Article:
Tailor Unmade

LeoWhiteIt is a peculiar English affectation not to talk about one’s tailor. But I was very sad to hear from my brother the news of the death of mine, Leo White, who built my suits in London ever since the late 1970s. I guess that, now he is dead, we can share warm memories of him.

The first time I met him, I thought him somewhat alarming.  He was kneeling between my legs, measuring my inside leg, when he looked up – as usual over the top of his glasses – and earnestly announced in his heavy Jewish accent: “What a lot of people don’t realise is that Israel is in a state of war”.

Leo would talk about a lot of things. The state of his marriage, which was not always steady. His relationship with the tax man, which was always decidedly unsteady. How many cuff buttons were appropriate for which sort of suit.  What sort of lining was right for what sort of cloth.I got him once to make me a heavy, blue corduroy suit, and that provided him with a good deal to talk about for a long time (he complained bitterly about how many needles he broke building it).  But he was always funny, honest, reliable and discrete.  He never ever spoke about his other clients.  Unless they were dead, in which case he would occasionally speak of them, always kindly. Many of his clients were lawyers, and he had droll stories to tell about them once the ones who had died.

Letter to Leo

A recent letter to Leo from the Prime Minister

He was also a very, very good tailor – his suits were always a pleasure to wear. I still have several of them.

A note about him, appears here


Filed under News from at home, Uncategorized

3 responses to “Tailor Unmade

  1. Philip FE

    I am trying to wear a nice little chalk stripe he knocked up for me in the 1980’s – this Monday …….. a few more days of eating next to nothing and I might just get there ….

  2. Jonathan

    I well remember Leo’s long lectures about Israel and his suspicions of deep Arab bias at work in the media, politics, high society, etc. As a journalist I was held responsible for some of this. It was after one of these sessions – with Leo deploying his formidable debating skills – alternately flattering and browbeating – that I came to see why Mr Balfour had come to write his famous letter. The suits were good though, although some of the earlier ones have become a little tight..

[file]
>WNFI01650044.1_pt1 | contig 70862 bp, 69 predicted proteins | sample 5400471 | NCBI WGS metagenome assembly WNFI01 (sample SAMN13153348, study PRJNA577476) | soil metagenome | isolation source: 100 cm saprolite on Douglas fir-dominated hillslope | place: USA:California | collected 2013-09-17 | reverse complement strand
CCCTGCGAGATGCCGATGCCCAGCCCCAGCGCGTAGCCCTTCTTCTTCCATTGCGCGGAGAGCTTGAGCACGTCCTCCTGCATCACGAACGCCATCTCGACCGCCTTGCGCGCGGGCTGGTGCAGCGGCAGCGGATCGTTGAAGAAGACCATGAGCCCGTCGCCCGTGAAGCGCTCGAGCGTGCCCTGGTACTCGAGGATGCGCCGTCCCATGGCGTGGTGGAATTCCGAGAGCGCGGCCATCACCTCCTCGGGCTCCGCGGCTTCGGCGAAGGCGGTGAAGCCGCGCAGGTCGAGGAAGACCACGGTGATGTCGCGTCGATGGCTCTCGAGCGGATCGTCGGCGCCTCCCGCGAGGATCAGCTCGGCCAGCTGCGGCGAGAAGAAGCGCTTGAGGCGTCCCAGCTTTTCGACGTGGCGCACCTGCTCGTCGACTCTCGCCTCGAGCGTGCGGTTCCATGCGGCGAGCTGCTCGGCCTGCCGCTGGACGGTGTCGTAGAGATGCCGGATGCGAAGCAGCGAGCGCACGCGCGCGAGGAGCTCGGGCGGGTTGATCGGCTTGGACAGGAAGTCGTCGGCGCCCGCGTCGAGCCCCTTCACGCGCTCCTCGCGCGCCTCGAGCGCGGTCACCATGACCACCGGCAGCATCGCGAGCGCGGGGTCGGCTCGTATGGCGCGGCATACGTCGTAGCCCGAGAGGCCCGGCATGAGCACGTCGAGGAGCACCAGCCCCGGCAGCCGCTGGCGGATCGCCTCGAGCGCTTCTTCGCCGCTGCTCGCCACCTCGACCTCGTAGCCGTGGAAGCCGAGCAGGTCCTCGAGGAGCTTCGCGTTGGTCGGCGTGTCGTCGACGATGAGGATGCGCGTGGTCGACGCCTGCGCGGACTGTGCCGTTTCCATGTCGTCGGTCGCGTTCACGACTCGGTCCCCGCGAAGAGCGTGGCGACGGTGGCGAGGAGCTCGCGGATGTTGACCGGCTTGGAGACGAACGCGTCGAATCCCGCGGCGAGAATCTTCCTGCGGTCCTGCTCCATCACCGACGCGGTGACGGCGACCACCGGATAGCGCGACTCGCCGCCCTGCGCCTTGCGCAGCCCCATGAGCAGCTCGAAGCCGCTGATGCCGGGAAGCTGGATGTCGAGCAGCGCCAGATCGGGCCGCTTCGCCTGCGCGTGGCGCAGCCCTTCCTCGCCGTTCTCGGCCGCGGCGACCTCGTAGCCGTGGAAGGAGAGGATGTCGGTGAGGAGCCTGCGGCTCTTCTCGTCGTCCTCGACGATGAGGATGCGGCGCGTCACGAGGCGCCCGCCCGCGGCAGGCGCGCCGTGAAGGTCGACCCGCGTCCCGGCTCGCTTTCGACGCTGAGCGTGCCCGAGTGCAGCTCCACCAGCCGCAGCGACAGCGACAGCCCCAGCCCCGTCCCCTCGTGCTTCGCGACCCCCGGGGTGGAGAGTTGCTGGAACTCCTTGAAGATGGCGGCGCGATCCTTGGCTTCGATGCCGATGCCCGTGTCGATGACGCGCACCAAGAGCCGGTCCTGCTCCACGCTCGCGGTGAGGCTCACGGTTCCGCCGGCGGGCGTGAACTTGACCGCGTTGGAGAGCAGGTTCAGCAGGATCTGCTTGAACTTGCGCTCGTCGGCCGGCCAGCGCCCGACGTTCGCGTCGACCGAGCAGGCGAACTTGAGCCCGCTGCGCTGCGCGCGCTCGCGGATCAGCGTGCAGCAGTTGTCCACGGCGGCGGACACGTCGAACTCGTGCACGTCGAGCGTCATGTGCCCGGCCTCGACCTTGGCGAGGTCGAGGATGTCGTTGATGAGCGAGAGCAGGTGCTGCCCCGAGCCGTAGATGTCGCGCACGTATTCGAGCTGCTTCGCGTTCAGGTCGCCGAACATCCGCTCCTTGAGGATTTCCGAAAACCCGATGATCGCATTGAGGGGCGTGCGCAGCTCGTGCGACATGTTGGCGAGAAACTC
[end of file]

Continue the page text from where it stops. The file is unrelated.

3. I first met Leo in the early 1980’s after I moved in a newly refurbished house in Spitalfields. We had an arrangement he would come measure and fit me at home before I went to work, usually at 7 am. In those days his rooms were in Lexington Street in Soho, where he worked with two other tailors. Amazingly the dado in the forst floor rooms was exactly the same at the one in my house, built and licved in by Huguenots. he moved around Soho for a whil before he located his last rooms behind the BBC. Although he had a limited formal education he was a person of significant learning and understanding, passionate about the detail of issues. He was also a very spiritual man. As a tailor I thought he was unequaled as a cutter, the key to any great suit. After I married my wife and I would see him for coffee off Carnaby Street on a Saturday when his huge knowledge would come to the fore. He was a remarkable man, an outstanding tailor and a dear friend. I miss him alot.

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